Hacking Statute Could Jail Man for Reading Wife’s Email

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According to Michigan prosecutors, reading your cheating wife’s email is the same thing as hacking into the Pentagon.

A man from Rochester Hills, Michigan faces up to 5 years in prison because a state prosecutor says he violated a statute designed to outlaw the activities of hackers. Her interpretation of the law could be a bit loose, as the man simply used his wife’s email password to uncover an affair.

Leon Walker became suspicious that his wife was cheating on him with her abusive second husband, and that she was bringing her child from her first husband along. To confirm his suspicions, he read his wife’s email through a family computer using a password she kept in a nearby book. When he discovered the affair, Walker printed out some of her emails and provided them to the woman’s first husband so that he could file for custody of the child. Walker was arrested in February 2009 after his wife found out what he did.

Oakland County Prosecutor Jessica Cooper calls Walker a “highly-trained hacker,” perhaps displaying a misunderstanding of his actions. Walker is being tried for violating Michigan statute 752.795, which partially reads: “A person shall not intentionally and without authorization or by exceeding valid authorization do any of the following: Access or cause access to be made to a computer program, computer, computer system or computer network to acquire, alter, damage, delete or destroy property or otherwise use the service of a computer program, computer, computer system or computer network.”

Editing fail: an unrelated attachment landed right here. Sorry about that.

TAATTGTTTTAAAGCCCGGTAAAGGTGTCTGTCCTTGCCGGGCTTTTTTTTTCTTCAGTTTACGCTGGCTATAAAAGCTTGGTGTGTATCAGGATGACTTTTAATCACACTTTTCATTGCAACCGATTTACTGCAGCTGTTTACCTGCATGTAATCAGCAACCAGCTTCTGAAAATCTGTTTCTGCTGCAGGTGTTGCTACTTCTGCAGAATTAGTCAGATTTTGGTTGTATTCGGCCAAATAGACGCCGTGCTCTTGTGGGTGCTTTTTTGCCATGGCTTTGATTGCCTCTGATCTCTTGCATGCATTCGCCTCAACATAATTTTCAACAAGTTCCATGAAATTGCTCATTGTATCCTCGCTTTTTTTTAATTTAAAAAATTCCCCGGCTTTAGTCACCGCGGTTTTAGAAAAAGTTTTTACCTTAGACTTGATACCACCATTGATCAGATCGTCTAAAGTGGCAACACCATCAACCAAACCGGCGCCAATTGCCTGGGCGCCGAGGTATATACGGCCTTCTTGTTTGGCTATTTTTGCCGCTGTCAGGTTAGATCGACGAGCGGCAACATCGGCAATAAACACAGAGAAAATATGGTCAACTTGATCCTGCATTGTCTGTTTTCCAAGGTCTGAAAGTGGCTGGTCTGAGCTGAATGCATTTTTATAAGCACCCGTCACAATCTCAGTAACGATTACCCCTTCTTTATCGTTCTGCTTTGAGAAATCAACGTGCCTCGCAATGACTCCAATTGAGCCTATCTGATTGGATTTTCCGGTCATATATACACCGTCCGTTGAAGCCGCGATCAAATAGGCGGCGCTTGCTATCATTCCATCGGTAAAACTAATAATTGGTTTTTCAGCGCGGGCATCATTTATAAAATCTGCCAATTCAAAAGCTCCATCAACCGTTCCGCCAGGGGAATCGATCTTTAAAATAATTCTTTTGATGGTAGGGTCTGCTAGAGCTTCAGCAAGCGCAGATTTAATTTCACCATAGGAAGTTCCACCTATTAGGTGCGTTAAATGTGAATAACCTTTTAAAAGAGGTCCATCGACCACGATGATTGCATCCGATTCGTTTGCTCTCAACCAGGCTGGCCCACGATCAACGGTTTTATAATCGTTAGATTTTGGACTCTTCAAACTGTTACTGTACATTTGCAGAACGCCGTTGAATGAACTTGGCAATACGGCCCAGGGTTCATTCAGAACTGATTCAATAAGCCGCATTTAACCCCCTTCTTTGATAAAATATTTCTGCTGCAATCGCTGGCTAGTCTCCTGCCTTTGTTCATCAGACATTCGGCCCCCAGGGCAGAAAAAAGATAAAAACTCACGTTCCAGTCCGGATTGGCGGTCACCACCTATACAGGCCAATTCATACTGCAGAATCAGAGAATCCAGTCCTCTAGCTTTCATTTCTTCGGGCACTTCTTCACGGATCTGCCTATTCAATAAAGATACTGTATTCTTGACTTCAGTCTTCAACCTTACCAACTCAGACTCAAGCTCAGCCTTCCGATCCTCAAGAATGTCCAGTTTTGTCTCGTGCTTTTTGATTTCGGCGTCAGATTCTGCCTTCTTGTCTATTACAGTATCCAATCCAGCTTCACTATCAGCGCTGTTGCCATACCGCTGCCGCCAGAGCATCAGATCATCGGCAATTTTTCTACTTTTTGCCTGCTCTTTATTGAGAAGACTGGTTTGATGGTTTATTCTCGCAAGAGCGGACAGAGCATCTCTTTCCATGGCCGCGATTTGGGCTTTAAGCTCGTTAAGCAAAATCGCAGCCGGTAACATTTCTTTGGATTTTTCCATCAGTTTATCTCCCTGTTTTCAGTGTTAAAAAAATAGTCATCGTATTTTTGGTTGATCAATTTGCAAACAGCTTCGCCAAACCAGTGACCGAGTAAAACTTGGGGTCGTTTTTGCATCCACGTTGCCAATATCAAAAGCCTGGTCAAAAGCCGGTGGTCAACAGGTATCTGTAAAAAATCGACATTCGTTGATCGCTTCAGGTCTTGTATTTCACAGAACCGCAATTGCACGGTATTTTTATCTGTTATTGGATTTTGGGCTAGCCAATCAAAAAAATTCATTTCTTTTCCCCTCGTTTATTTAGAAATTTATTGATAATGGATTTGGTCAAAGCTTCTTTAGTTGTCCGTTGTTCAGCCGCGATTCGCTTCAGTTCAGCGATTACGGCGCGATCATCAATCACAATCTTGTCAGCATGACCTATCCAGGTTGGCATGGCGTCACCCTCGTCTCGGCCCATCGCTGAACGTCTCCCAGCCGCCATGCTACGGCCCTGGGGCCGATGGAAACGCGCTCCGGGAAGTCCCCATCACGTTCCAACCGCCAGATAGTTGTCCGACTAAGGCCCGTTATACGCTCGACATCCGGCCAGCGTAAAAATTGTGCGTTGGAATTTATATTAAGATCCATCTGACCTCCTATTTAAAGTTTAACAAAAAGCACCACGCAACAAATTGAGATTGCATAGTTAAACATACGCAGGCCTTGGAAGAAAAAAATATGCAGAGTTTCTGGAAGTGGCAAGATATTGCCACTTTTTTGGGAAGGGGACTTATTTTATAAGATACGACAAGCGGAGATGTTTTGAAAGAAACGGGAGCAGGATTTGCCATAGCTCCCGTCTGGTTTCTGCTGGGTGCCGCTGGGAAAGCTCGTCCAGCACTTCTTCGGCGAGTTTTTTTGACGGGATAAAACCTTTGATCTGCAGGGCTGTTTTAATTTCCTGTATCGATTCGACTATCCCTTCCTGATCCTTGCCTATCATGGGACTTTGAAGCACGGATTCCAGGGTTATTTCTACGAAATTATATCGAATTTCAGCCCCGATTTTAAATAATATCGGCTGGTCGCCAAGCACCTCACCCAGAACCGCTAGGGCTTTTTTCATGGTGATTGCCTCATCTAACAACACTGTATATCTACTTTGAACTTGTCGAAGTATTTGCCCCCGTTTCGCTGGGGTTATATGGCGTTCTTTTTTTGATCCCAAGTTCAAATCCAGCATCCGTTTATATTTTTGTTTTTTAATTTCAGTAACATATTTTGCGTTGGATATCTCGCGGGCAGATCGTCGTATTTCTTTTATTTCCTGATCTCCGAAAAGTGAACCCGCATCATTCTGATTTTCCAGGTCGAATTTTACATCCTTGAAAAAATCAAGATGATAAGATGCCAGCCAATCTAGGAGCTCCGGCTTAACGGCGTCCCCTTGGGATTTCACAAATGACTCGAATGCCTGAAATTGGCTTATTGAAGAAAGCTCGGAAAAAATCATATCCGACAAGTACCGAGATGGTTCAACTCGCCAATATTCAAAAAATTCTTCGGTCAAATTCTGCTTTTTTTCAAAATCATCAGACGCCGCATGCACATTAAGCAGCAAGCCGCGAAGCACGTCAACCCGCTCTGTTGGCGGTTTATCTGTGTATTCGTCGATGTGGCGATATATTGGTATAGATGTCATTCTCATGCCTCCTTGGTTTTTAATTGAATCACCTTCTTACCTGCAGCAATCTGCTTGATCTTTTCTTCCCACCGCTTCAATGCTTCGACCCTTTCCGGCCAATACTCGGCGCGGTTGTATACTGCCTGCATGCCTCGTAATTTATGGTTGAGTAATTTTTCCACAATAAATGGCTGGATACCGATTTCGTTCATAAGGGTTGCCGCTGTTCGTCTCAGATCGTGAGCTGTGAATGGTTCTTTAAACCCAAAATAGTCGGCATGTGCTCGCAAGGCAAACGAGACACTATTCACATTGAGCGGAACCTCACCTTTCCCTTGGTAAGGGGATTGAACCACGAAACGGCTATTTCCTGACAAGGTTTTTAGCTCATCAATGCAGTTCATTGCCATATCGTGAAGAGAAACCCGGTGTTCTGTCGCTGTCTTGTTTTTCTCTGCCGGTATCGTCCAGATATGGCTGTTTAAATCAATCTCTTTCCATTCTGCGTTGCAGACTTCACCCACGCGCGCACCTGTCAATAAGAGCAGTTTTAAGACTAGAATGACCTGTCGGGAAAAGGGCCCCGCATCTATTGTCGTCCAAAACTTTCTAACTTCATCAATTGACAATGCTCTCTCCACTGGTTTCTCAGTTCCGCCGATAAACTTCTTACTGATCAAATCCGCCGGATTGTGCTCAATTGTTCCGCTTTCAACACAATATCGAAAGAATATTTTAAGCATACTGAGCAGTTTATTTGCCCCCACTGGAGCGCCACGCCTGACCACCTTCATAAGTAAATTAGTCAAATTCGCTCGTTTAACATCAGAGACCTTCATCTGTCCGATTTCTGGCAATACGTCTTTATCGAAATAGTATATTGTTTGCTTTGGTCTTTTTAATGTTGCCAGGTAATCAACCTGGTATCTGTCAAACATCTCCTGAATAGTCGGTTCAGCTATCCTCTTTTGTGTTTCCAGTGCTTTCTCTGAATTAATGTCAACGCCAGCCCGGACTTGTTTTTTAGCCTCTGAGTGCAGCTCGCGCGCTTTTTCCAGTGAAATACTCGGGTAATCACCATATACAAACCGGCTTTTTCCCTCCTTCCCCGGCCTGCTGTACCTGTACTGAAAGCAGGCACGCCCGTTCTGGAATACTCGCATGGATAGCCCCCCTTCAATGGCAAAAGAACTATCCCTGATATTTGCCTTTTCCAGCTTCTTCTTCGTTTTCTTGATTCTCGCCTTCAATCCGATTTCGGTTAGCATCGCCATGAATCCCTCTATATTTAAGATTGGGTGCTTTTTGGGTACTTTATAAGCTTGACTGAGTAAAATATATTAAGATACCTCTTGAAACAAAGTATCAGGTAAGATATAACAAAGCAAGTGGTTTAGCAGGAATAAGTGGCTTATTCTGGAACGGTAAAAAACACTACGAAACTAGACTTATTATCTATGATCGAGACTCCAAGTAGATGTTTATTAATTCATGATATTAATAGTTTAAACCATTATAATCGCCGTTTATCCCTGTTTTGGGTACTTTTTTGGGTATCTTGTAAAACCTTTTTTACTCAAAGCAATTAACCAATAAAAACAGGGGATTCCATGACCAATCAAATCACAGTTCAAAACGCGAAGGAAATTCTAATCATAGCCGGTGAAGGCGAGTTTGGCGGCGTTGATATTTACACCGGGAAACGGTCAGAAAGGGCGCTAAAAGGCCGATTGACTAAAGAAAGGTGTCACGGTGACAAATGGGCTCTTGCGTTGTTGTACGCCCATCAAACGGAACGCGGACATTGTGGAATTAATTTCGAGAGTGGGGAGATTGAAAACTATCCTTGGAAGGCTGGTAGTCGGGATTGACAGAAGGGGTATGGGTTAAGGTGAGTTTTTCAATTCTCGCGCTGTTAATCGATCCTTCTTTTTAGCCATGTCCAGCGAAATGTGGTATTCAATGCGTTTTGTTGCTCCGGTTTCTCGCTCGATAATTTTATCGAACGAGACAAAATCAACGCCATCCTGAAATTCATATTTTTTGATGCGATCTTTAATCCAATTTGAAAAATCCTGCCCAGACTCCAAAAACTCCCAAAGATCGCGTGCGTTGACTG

Walker’s attorney says that the statute was created to protect against identity theft, to guard government information, and to protect trade secrets, not to stop a husband from exposing an affair by using a password that was within arm’s reach, and to protect a child from abuse no less. He wonders: “Don’t the prosecutors have more important things to do with their time?”

According to the Detroit Free Press, defense attorneys in the area are surprised by the charges, specifically comparing it to parents looking into kids’ Facebook accounts. The slope is very slippery here if Walker is convicted, but the outcome of his case is unsure, because this is the first time the statute has been invoked for a domestic case. We can only hope that a jury doesn’t send Walker to jail for acting just like he should to expose his now ex-wife’s negligence of him, and her very own child.

Source: Detroit Free Press

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